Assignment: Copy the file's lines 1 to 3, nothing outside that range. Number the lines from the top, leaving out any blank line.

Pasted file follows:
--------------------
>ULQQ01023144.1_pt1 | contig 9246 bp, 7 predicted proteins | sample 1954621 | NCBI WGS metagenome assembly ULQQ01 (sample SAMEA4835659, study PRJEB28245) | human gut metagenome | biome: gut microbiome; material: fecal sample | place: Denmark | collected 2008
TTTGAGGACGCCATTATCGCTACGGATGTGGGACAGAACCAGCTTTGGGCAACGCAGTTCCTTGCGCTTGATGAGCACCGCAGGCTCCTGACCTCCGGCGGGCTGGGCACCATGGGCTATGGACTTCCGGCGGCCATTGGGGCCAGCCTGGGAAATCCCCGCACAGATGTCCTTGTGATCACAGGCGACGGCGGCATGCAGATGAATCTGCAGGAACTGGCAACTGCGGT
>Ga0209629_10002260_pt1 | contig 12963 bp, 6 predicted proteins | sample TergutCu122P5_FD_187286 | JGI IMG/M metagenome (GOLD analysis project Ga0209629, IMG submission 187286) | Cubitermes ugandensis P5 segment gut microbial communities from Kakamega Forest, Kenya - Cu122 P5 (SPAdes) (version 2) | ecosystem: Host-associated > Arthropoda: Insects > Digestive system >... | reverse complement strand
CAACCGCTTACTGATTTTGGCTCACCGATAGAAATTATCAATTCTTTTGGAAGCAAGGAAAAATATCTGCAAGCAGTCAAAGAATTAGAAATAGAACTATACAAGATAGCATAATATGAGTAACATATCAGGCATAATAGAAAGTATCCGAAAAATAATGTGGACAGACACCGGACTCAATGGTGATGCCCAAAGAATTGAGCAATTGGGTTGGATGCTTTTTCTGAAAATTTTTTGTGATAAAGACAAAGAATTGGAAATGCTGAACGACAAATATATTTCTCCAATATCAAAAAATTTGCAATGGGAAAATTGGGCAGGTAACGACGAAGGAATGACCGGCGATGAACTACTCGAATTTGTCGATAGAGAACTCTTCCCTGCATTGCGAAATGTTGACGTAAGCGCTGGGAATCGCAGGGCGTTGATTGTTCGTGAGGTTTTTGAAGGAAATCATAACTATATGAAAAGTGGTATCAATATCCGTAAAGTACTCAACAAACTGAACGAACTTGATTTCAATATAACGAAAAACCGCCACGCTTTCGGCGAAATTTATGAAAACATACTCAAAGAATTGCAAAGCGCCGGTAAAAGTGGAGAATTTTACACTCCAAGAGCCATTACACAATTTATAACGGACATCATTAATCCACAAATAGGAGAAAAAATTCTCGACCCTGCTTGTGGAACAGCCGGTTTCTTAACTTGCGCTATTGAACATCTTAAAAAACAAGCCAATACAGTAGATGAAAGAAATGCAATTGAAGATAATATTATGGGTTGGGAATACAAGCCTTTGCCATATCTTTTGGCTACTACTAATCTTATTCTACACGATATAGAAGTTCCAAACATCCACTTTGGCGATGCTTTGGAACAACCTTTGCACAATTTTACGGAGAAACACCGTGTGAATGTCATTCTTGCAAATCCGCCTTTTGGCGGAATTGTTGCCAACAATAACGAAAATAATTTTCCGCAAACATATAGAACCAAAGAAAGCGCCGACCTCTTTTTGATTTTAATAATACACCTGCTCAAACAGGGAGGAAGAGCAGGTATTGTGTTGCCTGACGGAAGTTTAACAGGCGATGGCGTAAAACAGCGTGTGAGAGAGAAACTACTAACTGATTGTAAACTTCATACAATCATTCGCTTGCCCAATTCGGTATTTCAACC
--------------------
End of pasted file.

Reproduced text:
>ULQQ01023144.1_pt1 | contig 9246 bp, 7 predicted proteins | sample 1954621 | NCBI WGS metagenome assembly ULQQ01 (sample SAMEA4835659, study PRJEB28245) | human gut metagenome | biome: gut microbiome; material: fecal sample | place: Denmark | collected 2008
TTTGAGGACGCCATTATCGCTACGGATGTGGGACAGAACCAGCTTTGGGCAACGCAGTTCCTTGCGCTTGATGAGCACCGCAGGCTCCTGACCTCCGGCGGGCTGGGCACCATGGGCTATGGACTTCCGGCGGCCATTGGGGCCAGCCTGGGAAATCCCCGCACAGATGTCCTTGTGATCACAGGCGACGGCGGCATGCAGATGAATCTGCAGGAACTGGCAACTGCGGT
>Ga0209629_10002260_pt1 | contig 12963 bp, 6 predicted proteins | sample TergutCu122P5_FD_187286 | JGI IMG/M metagenome (GOLD analysis project Ga0209629, IMG submission 187286) | Cubitermes ugandensis P5 segment gut microbial communities from Kakamega Forest, Kenya - Cu122 P5 (SPAdes) (version 2) | ecosystem: Host-associated > Arthropoda: Insects > Digestive system >... | reverse complement strand